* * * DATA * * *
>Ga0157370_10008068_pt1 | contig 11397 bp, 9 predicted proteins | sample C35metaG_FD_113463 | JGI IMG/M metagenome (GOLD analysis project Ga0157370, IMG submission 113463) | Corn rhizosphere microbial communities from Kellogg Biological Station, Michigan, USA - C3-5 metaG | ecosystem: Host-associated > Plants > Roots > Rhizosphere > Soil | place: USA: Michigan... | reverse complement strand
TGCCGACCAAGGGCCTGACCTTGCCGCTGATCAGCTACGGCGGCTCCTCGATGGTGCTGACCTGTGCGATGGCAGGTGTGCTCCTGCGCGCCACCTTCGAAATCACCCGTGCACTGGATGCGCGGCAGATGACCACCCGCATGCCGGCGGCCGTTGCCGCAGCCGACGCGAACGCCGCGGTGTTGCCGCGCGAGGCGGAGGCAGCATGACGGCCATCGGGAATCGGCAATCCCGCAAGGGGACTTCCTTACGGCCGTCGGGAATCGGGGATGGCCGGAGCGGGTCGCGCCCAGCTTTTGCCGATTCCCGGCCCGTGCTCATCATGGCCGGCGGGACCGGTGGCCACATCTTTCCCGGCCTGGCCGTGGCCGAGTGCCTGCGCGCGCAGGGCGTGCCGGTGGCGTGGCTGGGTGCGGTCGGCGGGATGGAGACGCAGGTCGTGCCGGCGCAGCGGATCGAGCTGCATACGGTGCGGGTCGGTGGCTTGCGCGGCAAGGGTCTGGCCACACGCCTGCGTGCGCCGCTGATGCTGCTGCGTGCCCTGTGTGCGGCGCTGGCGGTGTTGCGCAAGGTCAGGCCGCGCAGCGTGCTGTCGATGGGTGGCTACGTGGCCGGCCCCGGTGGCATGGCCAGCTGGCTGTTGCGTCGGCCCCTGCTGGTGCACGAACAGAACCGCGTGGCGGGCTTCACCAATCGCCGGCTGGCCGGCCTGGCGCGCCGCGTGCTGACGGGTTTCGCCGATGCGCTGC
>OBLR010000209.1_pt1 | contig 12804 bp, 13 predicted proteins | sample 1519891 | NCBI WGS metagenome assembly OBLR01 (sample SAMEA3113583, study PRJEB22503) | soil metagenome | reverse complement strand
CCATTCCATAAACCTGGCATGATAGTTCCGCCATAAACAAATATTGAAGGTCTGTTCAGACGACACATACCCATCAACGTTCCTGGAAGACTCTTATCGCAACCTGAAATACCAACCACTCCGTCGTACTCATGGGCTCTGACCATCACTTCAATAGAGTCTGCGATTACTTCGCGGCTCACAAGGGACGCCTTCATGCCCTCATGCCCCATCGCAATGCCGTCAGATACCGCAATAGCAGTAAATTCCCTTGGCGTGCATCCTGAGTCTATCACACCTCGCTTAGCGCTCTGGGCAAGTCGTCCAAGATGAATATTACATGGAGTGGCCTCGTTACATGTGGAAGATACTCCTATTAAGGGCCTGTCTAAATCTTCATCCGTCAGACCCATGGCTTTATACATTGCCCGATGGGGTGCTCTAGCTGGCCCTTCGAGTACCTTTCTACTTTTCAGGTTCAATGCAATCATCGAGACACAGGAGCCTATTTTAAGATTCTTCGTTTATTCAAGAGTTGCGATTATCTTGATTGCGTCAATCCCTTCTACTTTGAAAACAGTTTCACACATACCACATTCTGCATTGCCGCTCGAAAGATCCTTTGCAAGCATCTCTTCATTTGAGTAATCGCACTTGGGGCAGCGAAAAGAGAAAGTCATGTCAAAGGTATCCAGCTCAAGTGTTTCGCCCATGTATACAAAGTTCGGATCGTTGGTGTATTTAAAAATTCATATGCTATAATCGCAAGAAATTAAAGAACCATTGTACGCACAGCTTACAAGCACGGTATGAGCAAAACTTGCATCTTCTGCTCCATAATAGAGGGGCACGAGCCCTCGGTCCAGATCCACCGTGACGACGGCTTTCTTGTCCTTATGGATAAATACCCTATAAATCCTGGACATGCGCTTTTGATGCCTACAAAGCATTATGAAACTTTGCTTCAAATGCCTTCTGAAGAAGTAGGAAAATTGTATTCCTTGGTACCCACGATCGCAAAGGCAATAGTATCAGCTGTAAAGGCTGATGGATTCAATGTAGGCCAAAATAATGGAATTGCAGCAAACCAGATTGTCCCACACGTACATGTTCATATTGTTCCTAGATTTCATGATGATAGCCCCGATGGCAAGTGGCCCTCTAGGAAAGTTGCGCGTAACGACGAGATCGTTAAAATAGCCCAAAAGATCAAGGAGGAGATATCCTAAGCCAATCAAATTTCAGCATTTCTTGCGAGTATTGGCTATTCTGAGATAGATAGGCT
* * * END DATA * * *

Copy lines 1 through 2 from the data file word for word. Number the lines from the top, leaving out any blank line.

>Ga0157370_10008068_pt1 | contig 11397 bp, 9 predicted proteins | sample C35metaG_FD_113463 | JGI IMG/M metagenome (GOLD analysis project Ga0157370, IMG submission 113463) | Corn rhizosphere microbial communities from Kellogg Biological Station, Michigan, USA - C3-5 metaG | ecosystem: Host-associated > Plants > Roots > Rhizosphere > Soil | place: USA: Michigan... | reverse complement strand
TGCCGACCAAGGGCCTGACCTTGCCGCTGATCAGCTACGGCGGCTCCTCGATGGTGCTGACCTGTGCGATGGCAGGTGTGCTCCTGCGCGCCACCTTCGAAATCACCCGTGCACTGGATGCGCGGCAGATGACCACCCGCATGCCGGCGGCCGTTGCCGCAGCCGACGCGAACGCCGCGGTGTTGCCGCGCGAGGCGGAGGCAGCATGACGGCCATCGGGAATCGGCAATCCCGCAAGGGGACTTCCTTACGGCCGTCGGGAATCGGGGATGGCCGGAGCGGGTCGCGCCCAGCTTTTGCCGATTCCCGGCCCGTGCTCATCATGGCCGGCGGGACCGGTGGCCACATCTTTCCCGGCCTGGCCGTGGCCGAGTGCCTGCGCGCGCAGGGCGTGCCGGTGGCGTGGCTGGGTGCGGTCGGCGGGATGGAGACGCAGGTCGTGCCGGCGCAGCGGATCGAGCTGCATACGGTGCGGGTCGGTGGCTTGCGCGGCAAGGGTCTGGCCACACGCCTGCGTGCGCCGCTGATGCTGCTGCGTGCCCTGTGTGCGGCGCTGGCGGTGTTGCGCAAGGTCAGGCCGCGCAGCGTGCTGTCGATGGGTGGCTACGTGGCCGGCCCCGGTGGCATGGCCAGCTGGCTGTTGCGTCGGCCCCTGCTGGTGCACGAACAGAACCGCGTGGCGGGCTTCACCAATCGCCGGCTGGCCGGCCTGGCGCGCCGCGTGCTGACGGGTTTCGCCGATGCGCTGC